- Author: Ed Perry
- Editor: Anne Schellman
To have your soil analyzed, contact a commercial testing laboratory. For a list of soil laboratories located in Stanislaus, Merced, Fresno, and Merced Counties, visit https://cemerced.ucanr.edu/ClimateSmartAg/HSP/SoilTest/Soil_Testing_Laboratories_in_Fresno_Madera_Merced_and_Stanislaus_Counties/
For vegetable gardens, the application of a fertilizer containing nitrogen and phosphorus is usually all your soil will need to get your vegetables off to a strong start. Other nutrients like zinc or iron are sometimes deficient or unavailable in certain soils, but they are usually not applied unless plant deficiency symptoms appear.
Diagnosing a Plant Problem
Besides moisture, oxygen is also required in the soil for good root growth. Poorly drained soils often have little oxygen in them because excess water fills all the spaces between the soil particles. My advice to gardeners is to correct drainage problems first, then worry about fertilizers. Often problems with sick and dying plants are caused by overwatering or a lack of good soil drainage than by nutrient deficiencies.
If you have an unhealthy plant, gently dig near the root system and check soil moisture and drainage. Since plant roots need oxygen, roots may suffocate if excess water does not drain quickly. Unfavorable climatic conditions, including temperature extremes and drying winds can also affect plant growth, as well as insect pests and diseases. For small plants, pull up a plant or two and check to see if the roots are healthy.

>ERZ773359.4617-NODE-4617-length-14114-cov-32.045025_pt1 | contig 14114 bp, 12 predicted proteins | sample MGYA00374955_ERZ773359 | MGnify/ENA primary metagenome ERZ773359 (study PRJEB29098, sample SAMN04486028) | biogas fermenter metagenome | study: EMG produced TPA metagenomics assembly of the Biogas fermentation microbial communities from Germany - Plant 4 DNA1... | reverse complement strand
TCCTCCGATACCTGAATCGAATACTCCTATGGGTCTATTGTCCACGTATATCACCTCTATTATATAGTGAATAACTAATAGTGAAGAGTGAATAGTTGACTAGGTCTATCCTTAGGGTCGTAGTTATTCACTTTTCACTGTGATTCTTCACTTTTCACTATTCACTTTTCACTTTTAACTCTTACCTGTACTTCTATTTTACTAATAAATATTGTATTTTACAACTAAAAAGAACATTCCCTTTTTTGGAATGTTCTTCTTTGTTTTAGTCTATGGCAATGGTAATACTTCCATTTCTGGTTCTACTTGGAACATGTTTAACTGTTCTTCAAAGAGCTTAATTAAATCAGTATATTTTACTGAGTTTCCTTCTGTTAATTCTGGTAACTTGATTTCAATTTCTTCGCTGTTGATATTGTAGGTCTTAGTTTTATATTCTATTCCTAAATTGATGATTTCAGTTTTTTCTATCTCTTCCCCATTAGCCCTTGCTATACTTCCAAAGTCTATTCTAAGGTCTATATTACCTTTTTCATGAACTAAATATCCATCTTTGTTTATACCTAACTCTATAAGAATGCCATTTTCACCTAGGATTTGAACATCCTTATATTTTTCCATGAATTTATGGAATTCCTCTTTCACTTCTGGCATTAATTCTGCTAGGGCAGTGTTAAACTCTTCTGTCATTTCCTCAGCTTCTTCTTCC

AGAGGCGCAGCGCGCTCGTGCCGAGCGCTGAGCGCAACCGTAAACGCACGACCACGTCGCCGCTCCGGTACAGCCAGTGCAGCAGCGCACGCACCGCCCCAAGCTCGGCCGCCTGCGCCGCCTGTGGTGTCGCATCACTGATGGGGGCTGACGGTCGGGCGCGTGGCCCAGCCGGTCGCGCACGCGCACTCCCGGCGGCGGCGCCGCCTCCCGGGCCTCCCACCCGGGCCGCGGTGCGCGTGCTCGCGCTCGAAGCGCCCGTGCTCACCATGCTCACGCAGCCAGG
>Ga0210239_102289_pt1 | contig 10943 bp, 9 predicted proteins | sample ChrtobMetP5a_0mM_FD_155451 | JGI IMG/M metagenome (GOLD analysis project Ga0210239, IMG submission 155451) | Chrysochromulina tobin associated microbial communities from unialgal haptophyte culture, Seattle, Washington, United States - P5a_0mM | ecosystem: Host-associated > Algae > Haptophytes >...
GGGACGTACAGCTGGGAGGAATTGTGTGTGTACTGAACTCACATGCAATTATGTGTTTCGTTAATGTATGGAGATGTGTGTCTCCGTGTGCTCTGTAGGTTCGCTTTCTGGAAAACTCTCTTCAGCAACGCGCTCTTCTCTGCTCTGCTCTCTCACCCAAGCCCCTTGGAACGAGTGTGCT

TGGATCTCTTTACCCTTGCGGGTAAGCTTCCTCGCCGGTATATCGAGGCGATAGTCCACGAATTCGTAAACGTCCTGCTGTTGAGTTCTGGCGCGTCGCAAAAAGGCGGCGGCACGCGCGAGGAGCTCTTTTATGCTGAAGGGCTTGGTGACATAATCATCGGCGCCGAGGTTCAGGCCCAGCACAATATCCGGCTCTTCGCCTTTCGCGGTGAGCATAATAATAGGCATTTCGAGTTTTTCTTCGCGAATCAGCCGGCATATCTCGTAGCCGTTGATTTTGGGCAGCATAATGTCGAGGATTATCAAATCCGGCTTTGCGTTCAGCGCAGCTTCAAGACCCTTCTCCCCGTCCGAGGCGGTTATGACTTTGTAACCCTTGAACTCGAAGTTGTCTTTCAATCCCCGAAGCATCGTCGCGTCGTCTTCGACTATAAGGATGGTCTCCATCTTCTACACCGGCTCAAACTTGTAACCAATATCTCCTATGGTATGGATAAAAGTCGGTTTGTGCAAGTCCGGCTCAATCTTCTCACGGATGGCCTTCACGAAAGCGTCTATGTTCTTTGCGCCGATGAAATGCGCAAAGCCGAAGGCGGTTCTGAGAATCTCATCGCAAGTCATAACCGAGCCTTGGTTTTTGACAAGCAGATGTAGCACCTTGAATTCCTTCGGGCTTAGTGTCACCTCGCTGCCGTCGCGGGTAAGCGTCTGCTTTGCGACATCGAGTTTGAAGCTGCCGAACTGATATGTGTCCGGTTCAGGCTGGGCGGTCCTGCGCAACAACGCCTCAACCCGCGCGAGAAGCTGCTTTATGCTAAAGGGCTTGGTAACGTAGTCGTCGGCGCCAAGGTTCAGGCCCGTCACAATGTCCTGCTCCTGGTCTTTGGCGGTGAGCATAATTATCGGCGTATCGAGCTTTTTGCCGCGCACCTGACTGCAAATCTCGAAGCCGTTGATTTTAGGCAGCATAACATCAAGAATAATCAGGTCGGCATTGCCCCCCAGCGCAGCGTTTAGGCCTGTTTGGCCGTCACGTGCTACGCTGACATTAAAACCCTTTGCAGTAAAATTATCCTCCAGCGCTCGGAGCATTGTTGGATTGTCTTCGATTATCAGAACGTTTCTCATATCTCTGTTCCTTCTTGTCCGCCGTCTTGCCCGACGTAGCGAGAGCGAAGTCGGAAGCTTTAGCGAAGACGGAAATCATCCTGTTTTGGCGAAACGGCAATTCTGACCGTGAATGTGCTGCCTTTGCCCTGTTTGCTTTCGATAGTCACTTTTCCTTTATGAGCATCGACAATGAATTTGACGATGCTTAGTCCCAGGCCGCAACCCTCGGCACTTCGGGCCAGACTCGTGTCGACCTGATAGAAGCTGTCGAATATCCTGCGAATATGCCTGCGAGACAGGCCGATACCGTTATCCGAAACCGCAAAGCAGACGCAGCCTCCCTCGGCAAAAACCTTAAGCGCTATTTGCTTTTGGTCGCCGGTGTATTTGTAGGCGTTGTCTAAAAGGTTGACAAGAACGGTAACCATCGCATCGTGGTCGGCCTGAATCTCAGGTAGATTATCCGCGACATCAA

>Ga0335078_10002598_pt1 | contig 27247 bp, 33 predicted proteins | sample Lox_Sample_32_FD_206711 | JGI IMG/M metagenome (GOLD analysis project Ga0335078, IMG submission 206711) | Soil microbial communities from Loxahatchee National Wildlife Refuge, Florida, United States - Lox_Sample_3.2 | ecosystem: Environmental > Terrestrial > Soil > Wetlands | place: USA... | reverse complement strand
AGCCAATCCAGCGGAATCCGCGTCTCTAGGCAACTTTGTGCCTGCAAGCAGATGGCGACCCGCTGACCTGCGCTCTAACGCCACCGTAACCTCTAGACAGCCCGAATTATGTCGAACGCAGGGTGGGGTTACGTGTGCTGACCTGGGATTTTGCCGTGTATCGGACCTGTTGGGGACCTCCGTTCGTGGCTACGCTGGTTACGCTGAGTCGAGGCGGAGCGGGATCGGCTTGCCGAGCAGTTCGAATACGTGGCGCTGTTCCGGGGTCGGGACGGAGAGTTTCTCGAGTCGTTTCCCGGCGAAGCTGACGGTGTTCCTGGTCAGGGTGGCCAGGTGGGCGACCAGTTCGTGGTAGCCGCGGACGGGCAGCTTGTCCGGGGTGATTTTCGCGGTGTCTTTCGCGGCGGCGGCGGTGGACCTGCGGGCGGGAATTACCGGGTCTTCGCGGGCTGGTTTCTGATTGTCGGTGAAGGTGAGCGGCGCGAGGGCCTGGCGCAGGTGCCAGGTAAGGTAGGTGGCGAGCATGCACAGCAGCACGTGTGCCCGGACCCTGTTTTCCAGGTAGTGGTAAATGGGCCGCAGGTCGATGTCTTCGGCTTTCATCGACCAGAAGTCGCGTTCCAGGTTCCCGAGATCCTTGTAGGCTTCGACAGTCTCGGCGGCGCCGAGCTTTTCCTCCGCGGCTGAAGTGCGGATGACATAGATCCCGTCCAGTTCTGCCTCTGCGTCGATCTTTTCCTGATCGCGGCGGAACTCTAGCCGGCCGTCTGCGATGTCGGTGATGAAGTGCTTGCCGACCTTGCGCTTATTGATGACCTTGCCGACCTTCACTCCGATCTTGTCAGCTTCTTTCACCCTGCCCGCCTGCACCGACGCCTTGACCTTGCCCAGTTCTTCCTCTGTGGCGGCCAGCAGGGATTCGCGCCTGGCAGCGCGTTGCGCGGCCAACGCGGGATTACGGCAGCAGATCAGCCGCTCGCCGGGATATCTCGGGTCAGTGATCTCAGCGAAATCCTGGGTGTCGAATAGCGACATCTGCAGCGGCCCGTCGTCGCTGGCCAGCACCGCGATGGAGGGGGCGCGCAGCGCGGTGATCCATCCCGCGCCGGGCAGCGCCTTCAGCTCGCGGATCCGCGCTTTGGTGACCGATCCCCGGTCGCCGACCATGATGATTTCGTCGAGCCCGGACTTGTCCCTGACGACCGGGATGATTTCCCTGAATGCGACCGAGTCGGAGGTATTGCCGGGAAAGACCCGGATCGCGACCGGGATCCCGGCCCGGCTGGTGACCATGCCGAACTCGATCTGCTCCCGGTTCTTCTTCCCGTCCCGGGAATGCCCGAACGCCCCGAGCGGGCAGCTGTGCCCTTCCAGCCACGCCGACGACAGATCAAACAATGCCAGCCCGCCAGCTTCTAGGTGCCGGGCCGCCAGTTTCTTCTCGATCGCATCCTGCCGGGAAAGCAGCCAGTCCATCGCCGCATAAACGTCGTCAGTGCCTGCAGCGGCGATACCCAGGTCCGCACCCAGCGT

The best way to keep soil healthy, especially in vegetable gardens is to add compost annually to improve soil health. For perennial crops like fruit trees, annual applications of fruit tree fertilizer in spring can be beneficial.
The UCCE Stanislaus County Master Gardeners Can Help!
If you need help diagnosing a plant problem, take a plant sample to the UCCE office located at 3800 Cornucopia Way Ste A in Modesto. Master Gardeners are available on Wednesdays from 9:00 a.m. to noon in person or by phone (209) 525-6802. You can drop off a sample anytime during business hours or fill out an online survey and attach photos using this link http://ucanr.edu/ask/ucmgstanislaus A Master Gardener will get back to you within 5 days of your request.
If you live in another county in California, you can find your local Master Gardener program by using this link https://mg.ucanr.edu/FindUs/
Ed Perry is the emeritus Environmental Horticultural Advisor for University of California Cooperative Extension (UCCE) in Stanislaus County where he worked for over 30 years./h4>/h4>/h4>